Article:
While Honda are favorites to win the 2013 world title - and unless Yamaha can find something magic to fix their fuel consumption problems, perhaps 2014 as well - the infighting between Puig and Alzamora could end up being very costly for HRC. Both men are focused on wresting control from the other, their battles extending to all areas of the team, their activities, and even the promotional role which both riders must play. Mutual mistrust has already cost Marquez one shot at the 2013 championship, and if it continues to grow out of control, stupid mistakes as a result of poor information could threaten both Pedrosa's and Marquez' championship challenges in the future.

Having two of the best riders in the world in your team is a real luxury, but it is also a major source of problems. Unless the situation is handled properly, it can quickly spiral out of control, with riders and teams focusing more on each other than on their real rivals. Shuhei Nakamoto has been a transformational leader of HRC since he joined back at the end of 2008, rescuing the factory from its former flailing efforts to build a bike to match the Yamaha, to having two of the three best riders in the world, on what is clearly the best of the MotoGP machines on the grid. He will have to deploy some of his own Machiavellian guile to put Puig and Alzamora back in their place. If there is no leadership coming from Honda, then the Repsol Team could end up tearing itself apart.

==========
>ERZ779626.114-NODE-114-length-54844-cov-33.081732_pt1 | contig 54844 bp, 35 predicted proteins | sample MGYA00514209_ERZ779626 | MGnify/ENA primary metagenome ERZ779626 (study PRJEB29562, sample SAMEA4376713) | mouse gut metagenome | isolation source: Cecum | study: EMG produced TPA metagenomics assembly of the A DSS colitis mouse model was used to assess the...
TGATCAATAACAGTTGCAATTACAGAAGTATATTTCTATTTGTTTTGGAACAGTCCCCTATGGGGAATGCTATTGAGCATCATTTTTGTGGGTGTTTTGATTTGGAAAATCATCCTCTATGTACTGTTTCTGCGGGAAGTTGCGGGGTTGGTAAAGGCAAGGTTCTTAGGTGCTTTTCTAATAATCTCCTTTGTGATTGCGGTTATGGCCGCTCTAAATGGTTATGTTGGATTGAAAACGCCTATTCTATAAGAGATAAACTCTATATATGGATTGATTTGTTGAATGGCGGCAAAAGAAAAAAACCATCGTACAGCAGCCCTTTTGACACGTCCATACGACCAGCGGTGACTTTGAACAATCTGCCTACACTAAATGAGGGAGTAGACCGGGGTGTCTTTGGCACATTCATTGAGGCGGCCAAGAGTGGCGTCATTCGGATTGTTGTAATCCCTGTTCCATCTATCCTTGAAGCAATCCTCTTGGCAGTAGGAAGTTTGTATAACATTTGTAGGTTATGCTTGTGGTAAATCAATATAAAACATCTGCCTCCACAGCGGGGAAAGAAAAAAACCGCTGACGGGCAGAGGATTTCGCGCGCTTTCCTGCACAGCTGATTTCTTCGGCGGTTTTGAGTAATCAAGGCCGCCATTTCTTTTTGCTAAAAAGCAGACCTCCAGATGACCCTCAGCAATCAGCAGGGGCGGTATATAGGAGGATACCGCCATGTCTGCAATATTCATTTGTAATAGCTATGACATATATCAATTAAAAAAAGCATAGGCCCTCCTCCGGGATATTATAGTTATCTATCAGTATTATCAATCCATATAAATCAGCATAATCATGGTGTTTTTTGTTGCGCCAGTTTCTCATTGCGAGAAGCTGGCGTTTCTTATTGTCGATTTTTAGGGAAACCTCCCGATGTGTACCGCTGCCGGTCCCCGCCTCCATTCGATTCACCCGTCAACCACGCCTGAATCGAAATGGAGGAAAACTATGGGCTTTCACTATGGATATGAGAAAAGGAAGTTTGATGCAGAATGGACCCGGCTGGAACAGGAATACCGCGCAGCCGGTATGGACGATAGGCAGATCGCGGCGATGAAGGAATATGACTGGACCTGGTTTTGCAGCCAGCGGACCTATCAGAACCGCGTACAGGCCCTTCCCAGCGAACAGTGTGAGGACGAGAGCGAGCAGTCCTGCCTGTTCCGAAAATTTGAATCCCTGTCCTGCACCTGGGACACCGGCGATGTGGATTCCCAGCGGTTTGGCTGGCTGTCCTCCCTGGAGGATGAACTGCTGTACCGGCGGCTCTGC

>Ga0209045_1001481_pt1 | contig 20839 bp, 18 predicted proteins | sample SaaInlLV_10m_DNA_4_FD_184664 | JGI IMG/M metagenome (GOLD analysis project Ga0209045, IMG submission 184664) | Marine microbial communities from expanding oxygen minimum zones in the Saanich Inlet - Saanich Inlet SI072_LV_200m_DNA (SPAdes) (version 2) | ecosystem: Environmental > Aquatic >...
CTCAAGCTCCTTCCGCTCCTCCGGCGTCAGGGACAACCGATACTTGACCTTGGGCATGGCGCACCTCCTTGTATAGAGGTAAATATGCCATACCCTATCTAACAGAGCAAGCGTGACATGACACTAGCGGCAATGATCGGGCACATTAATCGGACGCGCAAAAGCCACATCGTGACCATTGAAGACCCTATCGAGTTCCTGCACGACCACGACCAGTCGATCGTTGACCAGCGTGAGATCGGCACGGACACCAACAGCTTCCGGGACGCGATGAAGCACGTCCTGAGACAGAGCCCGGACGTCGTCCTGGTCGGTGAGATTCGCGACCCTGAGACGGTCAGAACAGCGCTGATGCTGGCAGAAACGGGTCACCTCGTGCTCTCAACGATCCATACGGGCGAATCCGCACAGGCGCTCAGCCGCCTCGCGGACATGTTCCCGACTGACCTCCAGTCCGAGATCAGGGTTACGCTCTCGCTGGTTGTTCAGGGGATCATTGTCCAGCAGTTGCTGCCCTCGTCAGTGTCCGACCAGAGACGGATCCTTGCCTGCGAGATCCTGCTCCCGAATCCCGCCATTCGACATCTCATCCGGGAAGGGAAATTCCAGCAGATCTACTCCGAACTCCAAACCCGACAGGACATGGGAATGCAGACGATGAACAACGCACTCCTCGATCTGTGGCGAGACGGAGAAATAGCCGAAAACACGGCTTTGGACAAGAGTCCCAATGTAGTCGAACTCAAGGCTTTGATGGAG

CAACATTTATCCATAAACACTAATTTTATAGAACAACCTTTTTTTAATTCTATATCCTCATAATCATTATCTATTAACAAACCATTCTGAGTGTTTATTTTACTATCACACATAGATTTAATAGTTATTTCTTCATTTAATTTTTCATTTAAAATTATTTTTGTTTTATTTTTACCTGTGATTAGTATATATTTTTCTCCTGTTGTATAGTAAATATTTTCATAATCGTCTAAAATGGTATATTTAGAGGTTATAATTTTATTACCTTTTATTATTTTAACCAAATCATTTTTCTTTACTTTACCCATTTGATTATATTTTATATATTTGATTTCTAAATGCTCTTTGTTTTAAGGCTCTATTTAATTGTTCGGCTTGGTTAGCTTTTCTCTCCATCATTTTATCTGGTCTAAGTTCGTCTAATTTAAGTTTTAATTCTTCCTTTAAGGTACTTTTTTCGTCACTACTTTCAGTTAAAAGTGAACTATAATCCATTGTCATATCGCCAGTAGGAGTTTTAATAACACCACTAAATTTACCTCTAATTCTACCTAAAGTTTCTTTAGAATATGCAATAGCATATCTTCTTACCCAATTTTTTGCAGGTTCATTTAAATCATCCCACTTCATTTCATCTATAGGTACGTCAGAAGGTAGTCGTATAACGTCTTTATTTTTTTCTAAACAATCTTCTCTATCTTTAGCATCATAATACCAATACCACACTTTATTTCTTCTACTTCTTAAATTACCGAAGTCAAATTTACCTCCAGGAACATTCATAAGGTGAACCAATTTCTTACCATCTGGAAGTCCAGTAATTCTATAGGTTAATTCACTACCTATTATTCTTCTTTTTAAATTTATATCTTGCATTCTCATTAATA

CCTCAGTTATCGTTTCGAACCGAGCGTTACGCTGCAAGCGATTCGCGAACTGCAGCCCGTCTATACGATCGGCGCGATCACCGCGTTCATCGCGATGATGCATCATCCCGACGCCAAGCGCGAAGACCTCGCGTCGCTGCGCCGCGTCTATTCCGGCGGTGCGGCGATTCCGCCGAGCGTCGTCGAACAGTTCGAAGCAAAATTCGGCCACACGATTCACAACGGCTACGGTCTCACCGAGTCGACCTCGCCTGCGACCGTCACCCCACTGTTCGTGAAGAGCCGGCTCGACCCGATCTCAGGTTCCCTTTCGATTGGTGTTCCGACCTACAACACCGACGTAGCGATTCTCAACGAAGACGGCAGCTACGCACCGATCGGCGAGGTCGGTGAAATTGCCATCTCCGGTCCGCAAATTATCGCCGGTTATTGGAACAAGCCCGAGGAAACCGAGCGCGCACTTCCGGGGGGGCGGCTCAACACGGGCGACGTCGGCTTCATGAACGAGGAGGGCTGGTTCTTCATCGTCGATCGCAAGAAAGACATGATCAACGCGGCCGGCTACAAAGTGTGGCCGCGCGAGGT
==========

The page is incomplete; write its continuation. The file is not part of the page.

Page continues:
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Great insight as usual David.Too bad politics can dominate everything these days.

Minot sure where you get "these days" from. This has been going on in MotoGP for as long as the sports been around. Nothing new except the players.

your teammate.

Some teams encourage their riders working together, but it would seem that HRC is happy to allow it's two factory riders fight against each other as much as they do against everyone else. Not saying it's a good idea, but HRC seems to allow it- just as Yamaha did with Rossi/Lorenzo a few years ago when they literally put up that wall in the garages and they still won the championship.

If nothing else, it's probably good for MotoGP- gives something for the fans & reporters to talk about :)

The only reason Jorge and Rossi are getting on so famously is that the pecking order is clearly established. Jorge is the clear number 1 in the team which he would have made sure of before Rossi was able to re-sign for Yamaha, and rightly so. Marc and Dani's situation is different because they are real rivals on the track, and the pecking order isn't as established.

After Stoner won the title Puig's influence with Repsol meant that Dani wasn't marginalised within the team, and still got equal or perhaps even favoured treatment within HRC, as with when Nicky was the reigning Honda champ but still ceded number one status to Dani.

It's a different kettle of fish with MM and Alzomora. Marquez being Spanish as well as mega talented could mean Dani and Puig have to really suck the hind teat at Repsol Honda if MM wins the title. Dani could be the true number 2 in that team for the first time, which means what's at stake is Dani and Puig's future title prospects because it will be virtually impossible to beat Marquez if HRC start focusing more on his needs rather than Dani's.

If Val retires after next year(probably not) I think we'll see Dani at Yamaha. They'd be crazy not to pick him up.